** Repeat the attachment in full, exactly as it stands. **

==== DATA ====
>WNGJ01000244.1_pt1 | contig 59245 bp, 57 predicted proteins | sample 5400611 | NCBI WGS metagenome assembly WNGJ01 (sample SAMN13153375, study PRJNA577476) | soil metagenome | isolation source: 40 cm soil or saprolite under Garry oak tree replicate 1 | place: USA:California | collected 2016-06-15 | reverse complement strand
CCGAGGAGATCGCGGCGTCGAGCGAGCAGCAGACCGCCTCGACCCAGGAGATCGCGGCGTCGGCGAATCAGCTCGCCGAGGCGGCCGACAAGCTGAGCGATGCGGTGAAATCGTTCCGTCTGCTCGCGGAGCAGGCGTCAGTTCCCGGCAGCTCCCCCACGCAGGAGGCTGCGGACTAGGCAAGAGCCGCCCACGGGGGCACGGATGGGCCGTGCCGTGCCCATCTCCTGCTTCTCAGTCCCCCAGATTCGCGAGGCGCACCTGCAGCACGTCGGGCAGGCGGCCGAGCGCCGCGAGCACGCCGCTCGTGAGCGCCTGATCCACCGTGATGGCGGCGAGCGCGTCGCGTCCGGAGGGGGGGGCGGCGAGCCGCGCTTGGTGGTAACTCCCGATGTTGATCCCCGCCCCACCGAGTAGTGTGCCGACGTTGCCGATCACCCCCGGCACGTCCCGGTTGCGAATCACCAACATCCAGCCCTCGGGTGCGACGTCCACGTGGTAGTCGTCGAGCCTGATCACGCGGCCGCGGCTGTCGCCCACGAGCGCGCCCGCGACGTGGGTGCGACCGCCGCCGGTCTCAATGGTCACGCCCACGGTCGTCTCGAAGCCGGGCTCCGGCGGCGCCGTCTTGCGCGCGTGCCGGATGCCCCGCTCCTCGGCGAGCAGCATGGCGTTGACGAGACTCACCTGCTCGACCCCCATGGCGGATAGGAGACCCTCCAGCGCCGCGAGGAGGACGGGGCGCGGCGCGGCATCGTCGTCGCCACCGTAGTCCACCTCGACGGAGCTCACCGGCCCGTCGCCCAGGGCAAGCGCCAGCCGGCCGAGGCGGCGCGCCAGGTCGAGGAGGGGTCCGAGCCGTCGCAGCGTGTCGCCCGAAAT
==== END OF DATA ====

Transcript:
>WNGJ01000244.1_pt1 | contig 59245 bp, 57 predicted proteins | sample 5400611 | NCBI WGS metagenome assembly WNGJ01 (sample SAMN13153375, study PRJNA577476) | soil metagenome | isolation source: 40 cm soil or saprolite under Garry oak tree replicate 1 | place: USA:California | collected 2016-06-15 | reverse complement strand
CCGAGGAGATCGCGGCGTCGAGCGAGCAGCAGACCGCCTCGACCCAGGAGATCGCGGCGTCGGCGAATCAGCTCGCCGAGGCGGCCGACAAGCTGAGCGATGCGGTGAAATCGTTCCGTCTGCTCGCGGAGCAGGCGTCAGTTCCCGGCAGCTCCCCCACGCAGGAGGCTGCGGACTAGGCAAGAGCCGCCCACGGGGGCACGGATGGGCCGTGCCGTGCCCATCTCCTGCTTCTCAGTCCCCCAGATTCGCGAGGCGCACCTGCAGCACGTCGGGCAGGCGGCCGAGCGCCGCGAGCACGCCGCTCGTGAGCGCCTGATCCACCGTGATGGCGGCGAGCGCGTCGCGTCCGGAGGGGGGGGCGGCGAGCCGCGCTTGGTGGTAACTCCCGATGTTGATCCCCGCCCCACCGAGTAGTGTGCCGACGTTGCCGATCACCCCCGGCACGTCCCGGTTGCGAATCACCAACATCCAGCCCTCGGGTGCGACGTCCACGTGGTAGTCGTCGAGCCTGATCACGCGGCCGCGGCTGTCGCCCACGAGCGCGCCCGCGACGTGGGTGCGACCGCCGCCGGTCTCAATGGTCACGCCCACGGTCGTCTCGAAGCCGGGCTCCGGCGGCGCCGTCTTGCGCGCGTGCCGGATGCCCCGCTCCTCGGCGAGCAGCATGGCGTTGACGAGACTCACCTGCTCGACCCCCATGGCGGATAGGAGACCCTCCAGCGCCGCGAGGAGGACGGGGCGCGGCGCGGCATCGTCGTCGCCACCGTAGTCCACCTCGACGGAGCTCACCGGCCCGTCGCCCAGGGCAAGCGCCAGCCGGCCGAGGCGGCGCGCCAGGTCGAGGAGGGGTCCGAGCCGTCGCAGCGTGTCGCCCGAAAT